Awareness about intraoperative awareness

Awareness about intraoperative awarenessA guest column by the American Society of Anesthesiologists, exclusive to KevinMD.com.

During the Civil War, anesthesia was provided by dipping cloth in chloroform or ether and holding it over a patient’s nose and mouth. Today, anesthetic medications are delivered in a controlled (and more civil) manner through specialized devices to provide unconsciousness for surgery.

Over the last several years, there has been significant media coverage of “waking up” during surgery. Also known as intraoperative awareness, this implies that during a period of intended general anesthesia, the brain is aroused by stimuli stored in memory. Every week I have at least one patient express concern about waking up during surgery. Fortunately, intraoperative awareness is extremely rare and, according to a new study by the Royal College of Anaesthesists and the Association of Great Britain, only one in 15,000 patients experience this phenomenon.

Media coverage of this issue has resulted in the medical community proactively addressing and researching methods to prevent, identify and treat intraoperative awareness. In fact, mindfulness about intraoperative awareness is a good thing, especially when it is discussed factually and is not sensationalized. Here are some facts every patient undergoing general anesthesia should know:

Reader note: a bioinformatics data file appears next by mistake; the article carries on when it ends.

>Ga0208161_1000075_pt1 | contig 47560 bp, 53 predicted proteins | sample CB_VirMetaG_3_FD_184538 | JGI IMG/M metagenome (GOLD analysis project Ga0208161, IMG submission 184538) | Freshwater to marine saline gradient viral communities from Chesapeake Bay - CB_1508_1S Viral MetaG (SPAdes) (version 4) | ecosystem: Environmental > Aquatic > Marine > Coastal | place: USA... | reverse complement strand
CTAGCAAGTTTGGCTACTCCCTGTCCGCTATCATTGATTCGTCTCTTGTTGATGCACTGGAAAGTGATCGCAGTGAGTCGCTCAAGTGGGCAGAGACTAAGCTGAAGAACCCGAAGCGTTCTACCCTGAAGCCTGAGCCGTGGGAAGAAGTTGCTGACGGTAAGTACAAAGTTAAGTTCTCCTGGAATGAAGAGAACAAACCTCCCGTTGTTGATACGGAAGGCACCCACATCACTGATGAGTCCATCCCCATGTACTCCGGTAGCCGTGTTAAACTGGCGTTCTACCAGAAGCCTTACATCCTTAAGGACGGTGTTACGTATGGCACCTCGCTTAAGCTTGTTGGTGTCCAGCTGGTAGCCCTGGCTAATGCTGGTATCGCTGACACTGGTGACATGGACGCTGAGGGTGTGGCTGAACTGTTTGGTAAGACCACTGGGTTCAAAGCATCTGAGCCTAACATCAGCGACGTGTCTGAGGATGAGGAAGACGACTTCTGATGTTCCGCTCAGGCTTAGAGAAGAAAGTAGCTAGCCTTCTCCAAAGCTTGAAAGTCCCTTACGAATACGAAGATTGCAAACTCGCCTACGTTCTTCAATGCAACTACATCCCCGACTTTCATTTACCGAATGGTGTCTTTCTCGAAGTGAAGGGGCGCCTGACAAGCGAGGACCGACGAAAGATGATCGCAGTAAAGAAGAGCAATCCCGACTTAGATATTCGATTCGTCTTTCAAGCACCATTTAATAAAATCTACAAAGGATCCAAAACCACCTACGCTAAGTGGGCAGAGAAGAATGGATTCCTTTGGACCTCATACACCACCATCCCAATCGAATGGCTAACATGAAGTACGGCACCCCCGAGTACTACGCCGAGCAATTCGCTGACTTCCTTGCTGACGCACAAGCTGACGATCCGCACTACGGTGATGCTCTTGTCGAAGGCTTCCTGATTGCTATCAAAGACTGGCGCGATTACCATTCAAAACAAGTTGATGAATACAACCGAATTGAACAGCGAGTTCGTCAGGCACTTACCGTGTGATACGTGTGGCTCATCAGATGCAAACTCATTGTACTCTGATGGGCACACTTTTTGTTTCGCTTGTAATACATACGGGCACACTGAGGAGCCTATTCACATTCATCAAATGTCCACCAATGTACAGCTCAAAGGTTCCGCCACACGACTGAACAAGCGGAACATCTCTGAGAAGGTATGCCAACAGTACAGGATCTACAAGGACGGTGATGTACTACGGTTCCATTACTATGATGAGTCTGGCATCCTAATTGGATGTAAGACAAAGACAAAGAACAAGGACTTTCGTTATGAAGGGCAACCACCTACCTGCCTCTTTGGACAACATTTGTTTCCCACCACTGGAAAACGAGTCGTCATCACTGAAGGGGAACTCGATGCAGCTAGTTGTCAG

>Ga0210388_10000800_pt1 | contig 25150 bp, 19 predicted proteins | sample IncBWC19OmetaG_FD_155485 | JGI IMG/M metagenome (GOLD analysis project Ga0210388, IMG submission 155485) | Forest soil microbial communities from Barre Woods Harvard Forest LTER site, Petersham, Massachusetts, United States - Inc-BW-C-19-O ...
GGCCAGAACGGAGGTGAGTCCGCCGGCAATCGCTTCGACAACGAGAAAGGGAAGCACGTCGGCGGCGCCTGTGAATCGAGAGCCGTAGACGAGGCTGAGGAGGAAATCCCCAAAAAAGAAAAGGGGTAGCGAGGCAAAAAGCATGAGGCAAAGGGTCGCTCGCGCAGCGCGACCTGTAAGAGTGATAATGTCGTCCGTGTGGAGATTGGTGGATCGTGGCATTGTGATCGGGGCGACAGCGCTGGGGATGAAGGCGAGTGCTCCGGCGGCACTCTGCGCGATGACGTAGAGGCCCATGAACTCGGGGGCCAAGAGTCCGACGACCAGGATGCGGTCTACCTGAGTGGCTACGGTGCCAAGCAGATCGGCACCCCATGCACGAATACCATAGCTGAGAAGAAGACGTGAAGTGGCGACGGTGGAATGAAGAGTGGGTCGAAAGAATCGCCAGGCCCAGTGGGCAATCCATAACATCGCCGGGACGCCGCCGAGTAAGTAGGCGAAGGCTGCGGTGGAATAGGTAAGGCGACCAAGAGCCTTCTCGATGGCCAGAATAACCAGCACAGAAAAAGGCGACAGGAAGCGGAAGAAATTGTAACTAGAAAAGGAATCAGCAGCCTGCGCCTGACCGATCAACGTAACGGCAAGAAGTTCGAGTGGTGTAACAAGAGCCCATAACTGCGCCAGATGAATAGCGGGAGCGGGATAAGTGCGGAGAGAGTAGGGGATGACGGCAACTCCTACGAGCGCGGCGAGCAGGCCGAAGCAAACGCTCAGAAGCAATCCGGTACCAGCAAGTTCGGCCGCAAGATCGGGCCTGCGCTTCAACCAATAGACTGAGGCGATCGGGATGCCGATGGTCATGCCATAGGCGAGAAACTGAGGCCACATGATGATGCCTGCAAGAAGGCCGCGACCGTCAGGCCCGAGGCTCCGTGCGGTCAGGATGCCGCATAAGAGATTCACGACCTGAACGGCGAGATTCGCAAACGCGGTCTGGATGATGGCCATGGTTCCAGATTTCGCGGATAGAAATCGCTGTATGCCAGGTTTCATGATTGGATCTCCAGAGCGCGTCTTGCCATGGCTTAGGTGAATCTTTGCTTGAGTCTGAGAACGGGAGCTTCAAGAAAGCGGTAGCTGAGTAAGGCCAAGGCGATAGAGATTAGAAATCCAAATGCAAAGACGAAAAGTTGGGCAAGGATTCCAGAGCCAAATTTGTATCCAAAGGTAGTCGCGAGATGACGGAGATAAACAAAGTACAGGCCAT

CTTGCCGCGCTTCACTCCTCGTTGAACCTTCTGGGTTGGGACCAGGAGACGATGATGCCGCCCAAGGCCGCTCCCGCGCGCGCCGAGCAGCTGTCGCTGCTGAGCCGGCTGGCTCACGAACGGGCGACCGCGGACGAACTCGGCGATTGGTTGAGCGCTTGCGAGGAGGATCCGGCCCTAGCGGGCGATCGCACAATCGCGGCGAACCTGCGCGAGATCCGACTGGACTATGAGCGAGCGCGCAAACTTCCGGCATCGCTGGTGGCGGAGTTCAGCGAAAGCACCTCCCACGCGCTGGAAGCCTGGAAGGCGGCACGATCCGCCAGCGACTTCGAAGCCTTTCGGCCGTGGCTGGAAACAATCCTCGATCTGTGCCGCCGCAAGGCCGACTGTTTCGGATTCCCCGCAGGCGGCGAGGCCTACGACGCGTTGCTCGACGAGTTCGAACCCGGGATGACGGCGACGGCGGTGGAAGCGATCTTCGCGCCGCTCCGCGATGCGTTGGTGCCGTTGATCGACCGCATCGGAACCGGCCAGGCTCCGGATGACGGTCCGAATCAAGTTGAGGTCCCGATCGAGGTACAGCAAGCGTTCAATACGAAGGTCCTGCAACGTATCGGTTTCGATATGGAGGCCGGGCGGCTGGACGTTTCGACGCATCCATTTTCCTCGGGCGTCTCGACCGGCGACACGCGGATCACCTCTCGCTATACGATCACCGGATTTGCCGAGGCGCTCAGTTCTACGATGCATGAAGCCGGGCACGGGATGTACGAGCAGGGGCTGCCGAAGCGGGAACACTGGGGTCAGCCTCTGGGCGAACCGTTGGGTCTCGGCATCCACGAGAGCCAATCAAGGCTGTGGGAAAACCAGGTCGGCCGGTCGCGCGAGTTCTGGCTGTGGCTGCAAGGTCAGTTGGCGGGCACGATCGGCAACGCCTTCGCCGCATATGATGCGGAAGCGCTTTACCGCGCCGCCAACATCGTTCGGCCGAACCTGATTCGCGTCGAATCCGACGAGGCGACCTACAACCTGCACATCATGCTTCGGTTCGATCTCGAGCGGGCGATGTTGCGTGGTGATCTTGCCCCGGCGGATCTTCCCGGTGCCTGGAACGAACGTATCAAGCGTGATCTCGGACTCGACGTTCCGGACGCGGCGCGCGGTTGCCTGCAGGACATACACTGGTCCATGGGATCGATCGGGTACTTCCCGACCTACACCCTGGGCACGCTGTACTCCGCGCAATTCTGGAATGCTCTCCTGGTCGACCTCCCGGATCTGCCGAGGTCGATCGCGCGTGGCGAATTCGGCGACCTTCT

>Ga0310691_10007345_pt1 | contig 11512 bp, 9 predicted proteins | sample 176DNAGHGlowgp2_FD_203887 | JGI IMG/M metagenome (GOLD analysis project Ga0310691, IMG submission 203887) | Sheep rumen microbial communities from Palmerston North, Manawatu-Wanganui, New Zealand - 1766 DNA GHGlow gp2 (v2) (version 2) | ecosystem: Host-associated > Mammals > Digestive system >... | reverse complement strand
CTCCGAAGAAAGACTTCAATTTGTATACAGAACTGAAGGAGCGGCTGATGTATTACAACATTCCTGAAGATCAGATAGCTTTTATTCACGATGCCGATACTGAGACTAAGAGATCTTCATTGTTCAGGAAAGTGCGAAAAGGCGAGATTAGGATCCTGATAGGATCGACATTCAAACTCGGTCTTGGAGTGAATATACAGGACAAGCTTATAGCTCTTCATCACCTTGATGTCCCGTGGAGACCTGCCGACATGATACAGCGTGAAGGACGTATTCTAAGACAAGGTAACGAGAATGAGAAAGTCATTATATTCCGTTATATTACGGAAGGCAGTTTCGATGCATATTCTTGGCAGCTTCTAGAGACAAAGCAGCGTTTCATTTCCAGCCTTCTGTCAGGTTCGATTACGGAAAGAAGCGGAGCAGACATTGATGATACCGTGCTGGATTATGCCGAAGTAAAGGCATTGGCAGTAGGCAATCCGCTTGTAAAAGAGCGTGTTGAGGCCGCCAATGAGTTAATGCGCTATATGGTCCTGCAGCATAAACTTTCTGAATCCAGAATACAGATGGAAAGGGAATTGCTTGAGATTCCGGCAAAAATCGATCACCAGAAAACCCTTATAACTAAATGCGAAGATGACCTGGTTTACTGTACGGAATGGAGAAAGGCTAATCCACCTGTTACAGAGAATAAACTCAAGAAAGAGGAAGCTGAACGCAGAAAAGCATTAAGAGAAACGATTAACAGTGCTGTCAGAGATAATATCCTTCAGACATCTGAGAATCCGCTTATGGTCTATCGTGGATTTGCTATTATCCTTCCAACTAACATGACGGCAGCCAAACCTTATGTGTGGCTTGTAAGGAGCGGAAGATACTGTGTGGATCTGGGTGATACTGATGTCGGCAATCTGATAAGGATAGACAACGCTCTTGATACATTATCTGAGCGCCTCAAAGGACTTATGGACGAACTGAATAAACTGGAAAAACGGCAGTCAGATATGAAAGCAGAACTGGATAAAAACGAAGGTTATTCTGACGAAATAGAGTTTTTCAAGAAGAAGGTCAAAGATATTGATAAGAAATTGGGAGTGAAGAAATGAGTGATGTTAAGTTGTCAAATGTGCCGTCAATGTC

• While you are asleep, your anesthesiologist uses sophisticated technology to deliver specific dosages of anesthetic medications. They also carefully and vigilantly monitor your heart rate, blood pressure and breathing pattern to help gauge the depth of anesthesia.
  • It is possible to remember events or conversations in the operating room before going to sleep or after waking from your surgery. However, this does not constitute awareness under anesthesia. Additionally, some procedures are performed with sedation (e.g. colonoscopies, cataracts, biopsies) instead of general anesthesia.
  • “Not giving enough” anesthesia is not the only cause of intraoperative awareness. More commonly, awareness occurs in patients who have impaired heart function, lost a significant amount of blood, or are undergoing emergency surgeries or Cesarean sections. Alternatively, patients with chronic pain conditions, alcohol abuse or obesity may have higher drug requirements.
  • Not all awareness is the same. It can vary from specific and vivid to dream-like memories of your surgery. Most patients who have experienced awareness did not feel pain, although some described experiencing pressure.

As a patient, there are a number of things you can do that may decrease your risk of intraoperative awareness:

  • During your preoperative interview, it is important to provide an accurate list of medications, particularly pain, anxiety and sleep medications.
  • Be forthright about how much alcohol you drink and the approximate the number of cans, glasses or ounces you consume in a day or week, or if you use any illegal drugs.